• This industry caters to logistics and transport of people, goods, raw materials etc.
  • The transport and logistics industry is mainly dominated by the roadways sector, in totality, the entire sector contributes a whopping 6.7% to the GDP.
  • This is an ever-green industry which will never go out of demand, opening a transport business is a lucrative opportunity, as can be seen by a promising compounded annual growth rate (CAGR) of 10.5%.

Transportation and Logistics

  • Transportation and logistics are interconnected. Logistic reliability is dependent on a robust transportation system which in turn increases government productivity.
  • Transport is a part of logistics. Logistics requires planning and transportation is a very important component in all the different stages of logistical operations. From acquiring raw material to transporting finished products, transportation allows interaction and trade.
  • Businesses and organisations spend one third to two thirds of their logistics budget on transport.

Effect of Covid-19 on Transportation Industry:

The Covid-19 pandemic has gravely affected the transportation sector, especially public transport. During the lockdown, many small scale transportation ventures went out of business but large scale transportation businesses remained functioning albeit at a lesser scale than before. However, the industry has adapted to changing times, due to excessive medical supply demands several idle aircraft and trains are being used to transport emergency supplies and essential commodities. Now that the lockdown is lifting in phases the demands in transport and logistics are increasing.

Conclusion

Currently, the Indian Transport Industry is facing infrastructure-related challenges. Roads are under-developed and mostly saturated. The fuel prices are not thoroughly subsidised and there needs to be a wider distribution of CNG (Compressed Natural Gas). The demand for fast and efficient transportation of goods and people are not met. The Government has undertaken ambitious initiatives such as the opening of new national highways, better maintenance of roads and increased connectivity of remote areas. The increasing investments in construction and infrastructure projects are showing a lot of promise in terms of requirement of transport services .This sector is un-organised and underfunded, because of this it is difficult to make breakthroughs. New initiatives through PPP (Public-Private Partnerships) plan to make this sector grow faster but without compromising on transparency. This sector is going through monumental changes to make it easy to run a business in transport.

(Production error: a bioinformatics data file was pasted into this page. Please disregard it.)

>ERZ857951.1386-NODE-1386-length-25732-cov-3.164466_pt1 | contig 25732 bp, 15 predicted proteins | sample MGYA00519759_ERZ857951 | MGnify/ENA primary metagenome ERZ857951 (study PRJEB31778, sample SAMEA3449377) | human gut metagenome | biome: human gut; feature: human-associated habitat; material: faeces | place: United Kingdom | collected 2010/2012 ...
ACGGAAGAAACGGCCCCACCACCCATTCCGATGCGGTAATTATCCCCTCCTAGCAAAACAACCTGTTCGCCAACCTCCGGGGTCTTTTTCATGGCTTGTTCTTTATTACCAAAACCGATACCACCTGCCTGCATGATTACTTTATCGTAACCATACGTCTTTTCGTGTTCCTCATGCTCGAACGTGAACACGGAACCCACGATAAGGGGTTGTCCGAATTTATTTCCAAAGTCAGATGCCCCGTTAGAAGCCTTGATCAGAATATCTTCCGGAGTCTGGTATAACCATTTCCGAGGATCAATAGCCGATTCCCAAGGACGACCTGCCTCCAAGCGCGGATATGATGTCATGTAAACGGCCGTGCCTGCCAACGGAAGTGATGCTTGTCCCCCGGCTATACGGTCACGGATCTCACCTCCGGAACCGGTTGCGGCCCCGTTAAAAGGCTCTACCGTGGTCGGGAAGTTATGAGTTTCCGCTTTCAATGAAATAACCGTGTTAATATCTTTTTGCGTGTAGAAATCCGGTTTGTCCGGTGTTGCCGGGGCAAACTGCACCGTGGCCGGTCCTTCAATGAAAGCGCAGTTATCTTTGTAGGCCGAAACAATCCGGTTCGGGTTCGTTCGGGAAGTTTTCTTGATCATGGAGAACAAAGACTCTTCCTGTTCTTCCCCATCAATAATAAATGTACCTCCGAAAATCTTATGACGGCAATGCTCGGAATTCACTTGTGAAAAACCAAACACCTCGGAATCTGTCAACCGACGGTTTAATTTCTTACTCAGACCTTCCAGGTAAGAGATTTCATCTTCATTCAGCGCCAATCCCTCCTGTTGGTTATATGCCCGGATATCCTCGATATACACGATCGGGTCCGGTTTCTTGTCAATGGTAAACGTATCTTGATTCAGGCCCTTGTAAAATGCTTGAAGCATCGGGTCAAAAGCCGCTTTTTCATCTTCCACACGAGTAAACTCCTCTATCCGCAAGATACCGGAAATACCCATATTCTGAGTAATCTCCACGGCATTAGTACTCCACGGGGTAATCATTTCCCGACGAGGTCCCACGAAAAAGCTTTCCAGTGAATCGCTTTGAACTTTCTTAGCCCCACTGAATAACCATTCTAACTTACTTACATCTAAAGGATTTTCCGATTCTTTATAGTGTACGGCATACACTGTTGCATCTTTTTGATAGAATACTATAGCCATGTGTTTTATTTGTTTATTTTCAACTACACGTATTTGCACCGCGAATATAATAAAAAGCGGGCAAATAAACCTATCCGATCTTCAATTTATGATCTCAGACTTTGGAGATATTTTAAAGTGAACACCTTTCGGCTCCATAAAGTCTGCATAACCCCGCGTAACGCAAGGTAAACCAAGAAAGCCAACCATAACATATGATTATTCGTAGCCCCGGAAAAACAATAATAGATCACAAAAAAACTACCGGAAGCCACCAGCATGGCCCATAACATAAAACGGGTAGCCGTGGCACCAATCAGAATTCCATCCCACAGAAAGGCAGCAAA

Also read:

1) How to Start a Private Bus Transportation Business in India?
2) The-5 Biggest Markets / Industries In The World
3) How Does the Tourism Industry Work? Structure of Tourism Industry
4) How does the packaged food industry work?

FAQs

Q. What is LLP?

Ans In a  Limited Liability Partnership (LLP) all or some of the partners have limited liabilities.

Q. What is the Memorandum of Association (MOA)?

Ans. MOA  is a public document which covers the scope of the company. It contains details about the powers of the company and the limits of the same.

Q. What is AOA (Articles of Association)?

Ans. Articles of Association (AOA) is a document which defines the internal regulations of the company, it contains the by-laws of the company.

Q. What is GSTIN?

Ans. GSTIN (Goods and Service Tax Identification Number), has replaced the TIN (Tax Identification number). The GSTIN is a fifteen digit number allotted to companies while registering under the state’s VAT law.

Q. What is TAN?

Ans. TAN is Tax Deduction and Collection Account Number, it is a ten-digit alphanumeric number quoted by the proprietor with regards to tax returns to the Income Tax Department.

Q. What is CAGR (Compound Annual Growth Rate)?

Ans. CAGR denotes the return rate required for an investment to grow from its initial to final balance. The calculation of CAGR assumes re-investments of profits at the end of each year of the lifespan of the investment.